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Title Household Upgrade Decisions in Off-Grid Solar Services [Part 1 of study]
Post date 06/06/2019
C1 Background and Explanation of Rationale This project uses a conjoint analysis survey to elicit heterogeneous household preferences for off-grid solar technologies and services in rural Kenya. Understanding and describing these preferences is critical to off-grid energy business models. This research examines preferences beyond basic lighting to higher-margin products, such as TVs. Companies are selling solar home systems that provide enough electricity for lighting services, cellphone charging, and television. Beyond basic services such as lighting and charging, the market for “higher-margin products” such as fans and TVs is expected to grow to 7 million fans and 15 million TVs by 2020. This project aims to understand how price and quality characteristics influence decisions about upgrading solar home systems to allow for more higher-margin products. Further, this project examines household preferences for information about solar products.
C2 What are the hypotheses to be tested?

Substantial attention has focused on the purchase of technologies such as solar home systems (Bensch et al., 2018) while simultaneously calling for a focus on end uses of solar (e.g., appliances). This project aims to bridge these two by examining appliances used on or compatible with solar home systems. Overwhelmingly, studies point to cost (Bensch et al., 2018), income thresholds (Gertler et al., 2016), and credit constraints (Urpelainen and Yoon, 2015) as key inputs into the household decision process for solar purchases. This study examines the multidimensional nature of quality, including technical quality indicators, service quality, and payment options. Based on the previous literature our preliminary hypotheses are the following.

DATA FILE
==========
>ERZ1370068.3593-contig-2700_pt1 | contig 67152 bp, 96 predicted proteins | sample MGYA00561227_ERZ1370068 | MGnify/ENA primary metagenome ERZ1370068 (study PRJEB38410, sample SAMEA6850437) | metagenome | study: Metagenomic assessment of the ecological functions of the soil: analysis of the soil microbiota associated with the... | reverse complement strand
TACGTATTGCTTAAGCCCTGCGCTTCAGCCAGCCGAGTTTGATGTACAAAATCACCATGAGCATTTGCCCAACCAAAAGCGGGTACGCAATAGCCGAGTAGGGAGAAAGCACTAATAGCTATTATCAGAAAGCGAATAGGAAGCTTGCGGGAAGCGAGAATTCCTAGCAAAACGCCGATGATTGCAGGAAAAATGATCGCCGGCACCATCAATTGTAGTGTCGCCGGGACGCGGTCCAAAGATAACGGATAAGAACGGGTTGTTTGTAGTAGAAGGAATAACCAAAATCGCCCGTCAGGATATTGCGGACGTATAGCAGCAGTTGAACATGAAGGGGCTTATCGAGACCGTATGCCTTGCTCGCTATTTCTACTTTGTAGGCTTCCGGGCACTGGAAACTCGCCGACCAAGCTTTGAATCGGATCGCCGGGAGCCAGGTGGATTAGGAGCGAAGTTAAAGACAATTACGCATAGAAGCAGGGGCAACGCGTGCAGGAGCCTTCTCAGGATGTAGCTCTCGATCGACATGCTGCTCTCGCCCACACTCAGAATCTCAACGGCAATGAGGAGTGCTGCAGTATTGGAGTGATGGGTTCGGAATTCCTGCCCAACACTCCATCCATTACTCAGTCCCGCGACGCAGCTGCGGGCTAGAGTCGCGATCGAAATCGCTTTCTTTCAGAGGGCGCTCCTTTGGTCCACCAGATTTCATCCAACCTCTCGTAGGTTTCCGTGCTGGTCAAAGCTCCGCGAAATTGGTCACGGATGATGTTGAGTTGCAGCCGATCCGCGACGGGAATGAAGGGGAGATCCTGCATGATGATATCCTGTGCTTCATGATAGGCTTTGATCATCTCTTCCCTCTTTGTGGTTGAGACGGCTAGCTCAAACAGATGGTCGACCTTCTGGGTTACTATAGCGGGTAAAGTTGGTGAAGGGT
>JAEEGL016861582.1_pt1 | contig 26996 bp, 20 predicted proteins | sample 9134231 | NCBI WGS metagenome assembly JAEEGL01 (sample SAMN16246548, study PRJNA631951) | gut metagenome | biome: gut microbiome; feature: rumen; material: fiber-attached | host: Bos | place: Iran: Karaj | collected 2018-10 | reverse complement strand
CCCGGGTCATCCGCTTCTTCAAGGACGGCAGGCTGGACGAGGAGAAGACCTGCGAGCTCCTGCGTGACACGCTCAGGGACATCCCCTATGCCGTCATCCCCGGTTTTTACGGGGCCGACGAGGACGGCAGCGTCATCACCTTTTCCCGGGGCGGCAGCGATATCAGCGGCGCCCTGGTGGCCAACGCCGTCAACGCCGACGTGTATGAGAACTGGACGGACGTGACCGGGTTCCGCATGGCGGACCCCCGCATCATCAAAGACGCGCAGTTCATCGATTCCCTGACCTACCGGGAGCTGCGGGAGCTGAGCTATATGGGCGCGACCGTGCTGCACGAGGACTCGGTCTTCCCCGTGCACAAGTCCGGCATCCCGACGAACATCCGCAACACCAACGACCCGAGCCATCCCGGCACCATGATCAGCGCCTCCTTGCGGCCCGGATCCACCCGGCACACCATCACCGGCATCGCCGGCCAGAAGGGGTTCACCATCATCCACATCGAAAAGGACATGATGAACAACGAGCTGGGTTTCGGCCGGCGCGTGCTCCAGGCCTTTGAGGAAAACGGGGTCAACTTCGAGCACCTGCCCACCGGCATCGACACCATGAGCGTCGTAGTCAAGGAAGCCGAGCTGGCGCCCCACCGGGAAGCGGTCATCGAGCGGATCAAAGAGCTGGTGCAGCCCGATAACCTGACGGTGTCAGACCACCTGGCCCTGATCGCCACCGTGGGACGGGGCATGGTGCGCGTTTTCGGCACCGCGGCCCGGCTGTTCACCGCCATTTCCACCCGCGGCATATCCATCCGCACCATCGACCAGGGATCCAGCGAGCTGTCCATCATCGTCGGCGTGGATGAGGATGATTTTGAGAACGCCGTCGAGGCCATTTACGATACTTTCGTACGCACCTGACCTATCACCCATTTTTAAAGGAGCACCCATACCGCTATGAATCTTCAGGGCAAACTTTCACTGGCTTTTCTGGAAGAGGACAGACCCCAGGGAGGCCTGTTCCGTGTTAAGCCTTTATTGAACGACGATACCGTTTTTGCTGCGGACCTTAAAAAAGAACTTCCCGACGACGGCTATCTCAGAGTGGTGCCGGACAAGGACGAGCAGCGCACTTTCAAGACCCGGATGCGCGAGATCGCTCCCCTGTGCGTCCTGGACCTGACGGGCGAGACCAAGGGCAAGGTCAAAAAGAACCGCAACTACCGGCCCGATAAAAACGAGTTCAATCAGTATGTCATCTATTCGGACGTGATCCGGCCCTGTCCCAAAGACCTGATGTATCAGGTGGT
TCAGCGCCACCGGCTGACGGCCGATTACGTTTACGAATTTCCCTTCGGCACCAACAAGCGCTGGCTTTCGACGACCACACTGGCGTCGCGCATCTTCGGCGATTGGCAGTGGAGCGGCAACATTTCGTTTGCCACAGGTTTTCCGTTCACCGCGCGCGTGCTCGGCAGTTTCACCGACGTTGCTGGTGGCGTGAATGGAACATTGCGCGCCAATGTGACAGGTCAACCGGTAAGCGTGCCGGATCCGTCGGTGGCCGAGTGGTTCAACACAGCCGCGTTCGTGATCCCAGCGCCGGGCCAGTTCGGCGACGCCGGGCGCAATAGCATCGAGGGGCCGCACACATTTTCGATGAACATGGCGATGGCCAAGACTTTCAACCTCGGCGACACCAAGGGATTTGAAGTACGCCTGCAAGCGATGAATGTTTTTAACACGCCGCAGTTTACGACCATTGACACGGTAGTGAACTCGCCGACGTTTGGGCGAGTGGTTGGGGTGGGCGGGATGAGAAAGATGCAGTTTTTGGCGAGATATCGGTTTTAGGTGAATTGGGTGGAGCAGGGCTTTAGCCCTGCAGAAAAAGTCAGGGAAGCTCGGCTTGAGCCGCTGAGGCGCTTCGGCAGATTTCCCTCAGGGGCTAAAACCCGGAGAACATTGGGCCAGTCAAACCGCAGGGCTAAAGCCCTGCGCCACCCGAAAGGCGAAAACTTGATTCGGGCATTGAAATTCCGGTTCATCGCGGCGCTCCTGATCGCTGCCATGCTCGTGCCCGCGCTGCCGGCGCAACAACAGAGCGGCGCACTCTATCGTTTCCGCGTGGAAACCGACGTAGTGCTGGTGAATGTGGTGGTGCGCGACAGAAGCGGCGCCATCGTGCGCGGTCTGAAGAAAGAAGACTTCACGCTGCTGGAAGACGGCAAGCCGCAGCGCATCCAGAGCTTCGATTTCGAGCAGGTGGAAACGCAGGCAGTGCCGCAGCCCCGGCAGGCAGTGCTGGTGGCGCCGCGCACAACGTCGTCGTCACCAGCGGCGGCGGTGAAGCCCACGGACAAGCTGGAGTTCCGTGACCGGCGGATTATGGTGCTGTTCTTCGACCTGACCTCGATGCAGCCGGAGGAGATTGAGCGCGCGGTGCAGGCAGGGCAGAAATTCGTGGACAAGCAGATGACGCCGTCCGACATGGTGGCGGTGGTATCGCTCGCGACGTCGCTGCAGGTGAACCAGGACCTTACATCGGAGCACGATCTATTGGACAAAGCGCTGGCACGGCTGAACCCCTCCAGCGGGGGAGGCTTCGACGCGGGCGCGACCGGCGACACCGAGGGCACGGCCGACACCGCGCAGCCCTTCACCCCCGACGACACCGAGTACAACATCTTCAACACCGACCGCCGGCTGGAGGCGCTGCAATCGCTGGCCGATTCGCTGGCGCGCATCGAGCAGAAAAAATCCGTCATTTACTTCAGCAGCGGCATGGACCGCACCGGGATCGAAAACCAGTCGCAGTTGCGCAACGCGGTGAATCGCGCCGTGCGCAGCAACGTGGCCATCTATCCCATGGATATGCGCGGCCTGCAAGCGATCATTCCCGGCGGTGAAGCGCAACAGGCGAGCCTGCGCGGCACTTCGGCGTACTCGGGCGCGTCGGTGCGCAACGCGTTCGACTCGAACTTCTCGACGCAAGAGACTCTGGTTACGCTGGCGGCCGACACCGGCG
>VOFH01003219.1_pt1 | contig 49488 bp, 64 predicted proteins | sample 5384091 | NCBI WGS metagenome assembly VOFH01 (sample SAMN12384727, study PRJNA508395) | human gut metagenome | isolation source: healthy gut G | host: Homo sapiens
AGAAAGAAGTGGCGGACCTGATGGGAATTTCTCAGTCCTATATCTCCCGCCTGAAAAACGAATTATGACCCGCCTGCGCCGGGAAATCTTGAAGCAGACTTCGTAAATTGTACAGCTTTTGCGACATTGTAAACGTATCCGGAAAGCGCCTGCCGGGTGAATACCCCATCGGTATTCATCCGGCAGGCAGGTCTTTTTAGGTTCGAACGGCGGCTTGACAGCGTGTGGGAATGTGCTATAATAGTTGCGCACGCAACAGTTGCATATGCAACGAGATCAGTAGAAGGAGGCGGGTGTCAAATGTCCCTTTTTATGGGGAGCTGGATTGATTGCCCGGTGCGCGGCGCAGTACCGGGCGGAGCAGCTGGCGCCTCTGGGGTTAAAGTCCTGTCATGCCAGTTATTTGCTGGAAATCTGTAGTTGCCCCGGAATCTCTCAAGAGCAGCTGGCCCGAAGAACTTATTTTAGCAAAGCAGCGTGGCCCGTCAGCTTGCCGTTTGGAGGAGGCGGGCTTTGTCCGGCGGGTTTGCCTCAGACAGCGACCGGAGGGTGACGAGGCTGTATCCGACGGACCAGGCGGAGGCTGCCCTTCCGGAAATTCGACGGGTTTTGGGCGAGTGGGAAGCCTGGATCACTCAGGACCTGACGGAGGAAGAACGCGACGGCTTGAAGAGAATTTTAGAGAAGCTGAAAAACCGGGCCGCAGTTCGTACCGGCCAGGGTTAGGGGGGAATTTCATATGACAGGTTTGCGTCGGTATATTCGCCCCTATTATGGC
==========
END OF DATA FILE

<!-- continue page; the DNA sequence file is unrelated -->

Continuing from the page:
H1: Households are more likely to upgrade their solar home system if they are offered financing in a pay-as-you-go daily rate.
H2: Upgrades are more preferable if they are compatible with the grid.
H3: Households will upgrade with companies they knew of before the purchase.
H4: Households prefer to speak with someone in person if there is a problem.
H5: Households prefer to purchase appliances from someone who visits them at home.

C3 How will these hypotheses be tested? * To test these hypotheses we propose to use a conjoint analysis survey. Conjoint analysis surveys “ask respondents to choose from or rate hypothetical profiles that combine multiple attributes, enabling researchers to estimate the relative influence of each attribute value on the resulting choice or rating” (Hainmueller et al., 2014, p. 2). This approach allows for joint effect of different attributes on an overall judgment (Rao, 2014). Paired conjoint analysis has been shown to come closest to observed behavior (Hainmueller et al., 2015) . Data will be analyzed using a binomial logistic regression model (binary choice outcome) to determine the effect of different attributes on the stated choice preference of respondents. In addition to binomial logistic regression, we will also explore using the cjoint package in R (Oliveros and Schuster, 2018).
C4 Country Kenya
C5 Scale (# of Units) 360 respondents, each responding to 6-8 choice sets per conjoint (n = 2160 - 2280)
C6 Was a power analysis conducted prior to data collection? Yes
C7 Has this research received Insitutional Review Board (IRB) or ethics committee approval? Yes
C8 IRB Number MIT E-1144; Strathmore University SU-IERC0353/19
C9 Date of IRB Approval MIT 03/05/2019; Strathmore University 04/12/2019
C10 Will the intervention be implemented by the researcher or a third party? Researchers, Busara Center for Behavioral Economics
C11 Did any of the research team receive remuneration from the implementing agency for taking part in this research? No
C12 If relevant, is there an advance agreement with the implementation group that all results can be published? No
C13 JEL Classification(s) D1